(Bloomberg) — Republicans scrapped a vote on the embattled healthcare bill at Donald Trump’s request Friday as a growing number of Republicans declared they opposed the latest version just a day after the president demanded a do-or-die vote on the longtime GOP priority.
House Speaker Paul Ryan called off the vote after Trump asked him to in a phone conversation shortly before the vote was set to be held, according to a senior leadership aide.
“We came really close today, but we came up short,” Ryan told reporters. “I will not sugarcoat this: This is [a] disappointing day for us.”
“But it is not the end of the story,” he added, saying the party would need some time to regroup.
Lawmakers sounded ready to move on to other issues.
“This bill is dead,” said Republican Greg Walden of Oregon, the former chairman of the Energy and Commerce Committee.
"I don’t think the bill in its current form will come up again," said Rep. Joe Barton, a senior member on the Energy and Commerce Committee.
This outcome is an embarrassing setback that casts doubt on Trump and Ryan’s ability to deliver on their ambitious agenda, including taxes and infrastructure, both of which are being closely watched by Wall Street.
“I think that this is a learning lesson and we’ve made this shift from an opposition party to a governing party and I hope that we do learn from this experience and that we are able to not make the perfect the enemy of the good,” said Andy Barr, a Kentucky Republican. “Because this is not a game.”
Representative Steve Womack said Republicans need to get back to basics and have an "introspective conversation" about what it means to govern.
"We have moderates and we have ultra conservative people in the conference. We have to reeducate ourselves in mathematics and basic arithmetic," he said. "We have to learn that we’re not just the party of no. We have to learn how to govern."
QuoteWe came really close today, but we came up short. I will not sugarcoat this: This is [a] disappointing day for us.
He called it "a loss for leadership."
It also leaves the healthcare issue in limbo in Washington.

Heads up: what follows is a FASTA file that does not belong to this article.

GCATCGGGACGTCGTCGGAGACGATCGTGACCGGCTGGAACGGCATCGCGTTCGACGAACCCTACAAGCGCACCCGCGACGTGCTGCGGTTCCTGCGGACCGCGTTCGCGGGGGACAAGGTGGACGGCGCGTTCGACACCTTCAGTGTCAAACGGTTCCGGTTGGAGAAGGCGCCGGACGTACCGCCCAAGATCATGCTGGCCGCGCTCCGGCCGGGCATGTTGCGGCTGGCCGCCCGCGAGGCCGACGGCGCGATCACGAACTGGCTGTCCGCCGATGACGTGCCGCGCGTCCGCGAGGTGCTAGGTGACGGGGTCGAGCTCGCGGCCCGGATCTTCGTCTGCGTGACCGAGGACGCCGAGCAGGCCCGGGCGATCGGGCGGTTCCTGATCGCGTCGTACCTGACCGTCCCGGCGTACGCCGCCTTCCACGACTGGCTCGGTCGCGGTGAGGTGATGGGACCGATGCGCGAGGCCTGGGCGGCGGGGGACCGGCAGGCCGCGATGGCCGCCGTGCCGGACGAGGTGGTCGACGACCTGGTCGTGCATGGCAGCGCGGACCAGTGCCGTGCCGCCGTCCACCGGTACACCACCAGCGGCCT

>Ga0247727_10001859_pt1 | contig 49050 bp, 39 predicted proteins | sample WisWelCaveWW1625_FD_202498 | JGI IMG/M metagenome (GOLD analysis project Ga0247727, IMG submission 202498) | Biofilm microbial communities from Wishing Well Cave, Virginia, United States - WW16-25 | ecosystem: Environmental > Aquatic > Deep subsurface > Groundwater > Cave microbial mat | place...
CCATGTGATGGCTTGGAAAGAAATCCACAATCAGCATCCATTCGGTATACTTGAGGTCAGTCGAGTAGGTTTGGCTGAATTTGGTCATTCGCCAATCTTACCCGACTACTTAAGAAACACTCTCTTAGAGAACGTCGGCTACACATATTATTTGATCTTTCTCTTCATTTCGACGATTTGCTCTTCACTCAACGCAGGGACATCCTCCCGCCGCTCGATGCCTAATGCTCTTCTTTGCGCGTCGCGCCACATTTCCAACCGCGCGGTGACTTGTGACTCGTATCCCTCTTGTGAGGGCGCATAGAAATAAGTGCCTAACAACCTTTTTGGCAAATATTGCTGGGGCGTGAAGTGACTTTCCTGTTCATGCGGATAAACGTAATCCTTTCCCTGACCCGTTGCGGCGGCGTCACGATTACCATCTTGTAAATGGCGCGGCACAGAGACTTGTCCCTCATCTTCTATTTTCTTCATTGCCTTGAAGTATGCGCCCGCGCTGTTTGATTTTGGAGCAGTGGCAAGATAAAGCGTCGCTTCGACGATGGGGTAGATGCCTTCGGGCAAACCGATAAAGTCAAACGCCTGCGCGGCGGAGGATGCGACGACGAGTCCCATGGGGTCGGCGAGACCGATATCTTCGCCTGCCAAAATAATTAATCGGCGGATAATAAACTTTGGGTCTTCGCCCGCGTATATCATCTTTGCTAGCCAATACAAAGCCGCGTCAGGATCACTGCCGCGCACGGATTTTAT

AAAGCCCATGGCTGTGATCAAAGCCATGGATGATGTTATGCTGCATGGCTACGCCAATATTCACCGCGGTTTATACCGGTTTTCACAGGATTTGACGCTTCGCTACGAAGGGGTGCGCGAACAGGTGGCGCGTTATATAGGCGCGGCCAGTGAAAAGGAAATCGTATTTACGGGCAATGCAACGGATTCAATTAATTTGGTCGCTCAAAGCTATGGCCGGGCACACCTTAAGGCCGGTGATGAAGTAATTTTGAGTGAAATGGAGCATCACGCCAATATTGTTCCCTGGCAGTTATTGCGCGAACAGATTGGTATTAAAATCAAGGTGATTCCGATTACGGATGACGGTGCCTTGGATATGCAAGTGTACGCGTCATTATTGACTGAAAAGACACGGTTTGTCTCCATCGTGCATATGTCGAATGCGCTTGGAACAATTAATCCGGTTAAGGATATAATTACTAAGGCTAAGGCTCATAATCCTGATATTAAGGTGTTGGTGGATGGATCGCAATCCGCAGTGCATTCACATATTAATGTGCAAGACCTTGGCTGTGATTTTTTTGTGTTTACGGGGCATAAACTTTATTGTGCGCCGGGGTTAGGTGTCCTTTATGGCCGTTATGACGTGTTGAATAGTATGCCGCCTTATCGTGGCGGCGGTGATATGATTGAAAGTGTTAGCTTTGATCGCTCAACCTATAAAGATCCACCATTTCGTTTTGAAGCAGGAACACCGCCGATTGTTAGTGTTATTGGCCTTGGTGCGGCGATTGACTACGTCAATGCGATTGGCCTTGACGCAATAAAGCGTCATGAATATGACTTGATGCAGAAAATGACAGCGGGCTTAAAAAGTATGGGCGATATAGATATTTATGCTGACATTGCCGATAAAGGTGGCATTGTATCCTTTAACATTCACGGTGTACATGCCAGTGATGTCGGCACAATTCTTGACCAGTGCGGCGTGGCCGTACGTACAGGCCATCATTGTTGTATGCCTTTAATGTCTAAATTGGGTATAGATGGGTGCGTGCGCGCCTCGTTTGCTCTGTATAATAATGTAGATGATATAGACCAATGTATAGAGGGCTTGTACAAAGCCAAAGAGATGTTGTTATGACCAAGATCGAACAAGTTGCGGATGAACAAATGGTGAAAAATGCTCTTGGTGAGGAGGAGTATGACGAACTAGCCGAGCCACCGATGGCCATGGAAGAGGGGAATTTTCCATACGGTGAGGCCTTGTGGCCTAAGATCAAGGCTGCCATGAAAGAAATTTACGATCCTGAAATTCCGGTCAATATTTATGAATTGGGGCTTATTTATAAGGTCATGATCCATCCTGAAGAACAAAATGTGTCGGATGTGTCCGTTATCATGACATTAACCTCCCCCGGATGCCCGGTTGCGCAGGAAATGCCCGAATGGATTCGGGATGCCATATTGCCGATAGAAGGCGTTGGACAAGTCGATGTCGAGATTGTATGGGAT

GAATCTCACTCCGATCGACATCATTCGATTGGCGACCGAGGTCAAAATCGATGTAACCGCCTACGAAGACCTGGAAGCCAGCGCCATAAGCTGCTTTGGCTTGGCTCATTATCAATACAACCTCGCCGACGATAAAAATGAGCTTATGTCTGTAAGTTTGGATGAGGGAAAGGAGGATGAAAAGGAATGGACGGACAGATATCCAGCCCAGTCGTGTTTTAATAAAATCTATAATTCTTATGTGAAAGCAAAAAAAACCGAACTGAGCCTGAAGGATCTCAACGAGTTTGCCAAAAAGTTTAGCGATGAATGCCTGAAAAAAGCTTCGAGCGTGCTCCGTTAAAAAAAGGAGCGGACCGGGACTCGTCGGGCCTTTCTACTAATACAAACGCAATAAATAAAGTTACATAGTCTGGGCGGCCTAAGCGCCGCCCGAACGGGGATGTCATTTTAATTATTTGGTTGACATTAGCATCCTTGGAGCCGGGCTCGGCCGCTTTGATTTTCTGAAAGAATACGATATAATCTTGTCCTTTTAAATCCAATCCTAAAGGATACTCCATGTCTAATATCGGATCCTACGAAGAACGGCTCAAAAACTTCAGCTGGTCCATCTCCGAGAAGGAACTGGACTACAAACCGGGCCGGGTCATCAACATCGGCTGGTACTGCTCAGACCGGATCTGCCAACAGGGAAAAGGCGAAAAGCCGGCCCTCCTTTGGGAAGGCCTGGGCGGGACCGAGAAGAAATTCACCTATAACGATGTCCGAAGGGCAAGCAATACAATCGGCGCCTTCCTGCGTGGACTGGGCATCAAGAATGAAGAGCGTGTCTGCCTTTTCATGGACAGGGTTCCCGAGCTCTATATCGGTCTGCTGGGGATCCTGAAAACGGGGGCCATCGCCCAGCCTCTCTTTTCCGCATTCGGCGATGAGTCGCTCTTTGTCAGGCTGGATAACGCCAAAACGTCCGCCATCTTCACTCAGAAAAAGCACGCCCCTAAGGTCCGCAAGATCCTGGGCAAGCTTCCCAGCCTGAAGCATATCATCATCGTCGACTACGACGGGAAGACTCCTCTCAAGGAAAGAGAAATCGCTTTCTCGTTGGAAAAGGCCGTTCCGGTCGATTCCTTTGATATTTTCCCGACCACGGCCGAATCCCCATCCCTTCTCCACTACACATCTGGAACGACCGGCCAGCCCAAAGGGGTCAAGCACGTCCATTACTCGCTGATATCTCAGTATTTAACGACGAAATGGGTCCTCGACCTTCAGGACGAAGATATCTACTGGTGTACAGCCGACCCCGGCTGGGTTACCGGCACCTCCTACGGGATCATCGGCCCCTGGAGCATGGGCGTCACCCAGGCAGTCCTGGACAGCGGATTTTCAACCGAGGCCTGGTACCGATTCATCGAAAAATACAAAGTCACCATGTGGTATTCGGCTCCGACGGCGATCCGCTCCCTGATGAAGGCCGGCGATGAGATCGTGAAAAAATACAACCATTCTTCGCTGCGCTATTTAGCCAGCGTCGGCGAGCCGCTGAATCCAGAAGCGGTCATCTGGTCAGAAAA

“Obamacare is the law of the land. It’s going to remain the law of the land until it’s replaced,” Ryan said. “We’re going to be living with Obamacare for the foreseeable future.”’
Trump himself had waded into the legislative weeds to fight for the bill, meeting with scores of lawmakers and traveling to Capitol Hill on Tuesday to address the full House Republican conference. The president "left everything on the field," according to spokesman Sean Spicer.
Top Trump aides told House Republicans Thursday night that the president had run out of patience: he wanted a vote Friday, win or lose, even if that meant leaving Obamacare in place.
"There’s some divisiveness within our conference now that’s not healthy," said New York Republican Chris Collins, the first House members to endorse Trump during the campaign. "I’ve never seen this before. People are just refusing to talk to each other. They’re storming past each other. This is not good."
Both conservatives and moderates voted against the bill. Among those who announced opposition to the bill was House Appropriations Chairman Rodney Frelinghuysen of New Jersey.
During Obama’s administration, the Republican-controlled House voted more than 50 times to repeal or curtail Obamacare. One repeal measure made it to Obama’s desk, and he vetoed it. Ryan boasted during last year’s campaign that the GOP had a clear consensus on how to finally repeal and replace the health law under a Republican president.
Trump and Ryan repeatedly called Obamacare a "disaster" that was collapsing under its own weight. But in 2015, the proportion of the U.S. population without insurance fell to a record low — about 10.5% of Americans younger than 65, down from 18.2% in 2010.
The Republican proposal aimed to pull hundreds of billions of dollars out of the health system by winding down Obamacare’s expansion of Medicaid and limiting its subsidies, thereby threatening revenue for hospitals, doctors and insurance companies.
But conservatives wanted a more complete repeal, while moderates were taken aback when the nonpartisan Congressional Budget Office said the GOP plan would leave 24 million fewer Americans with health insurance by 2026.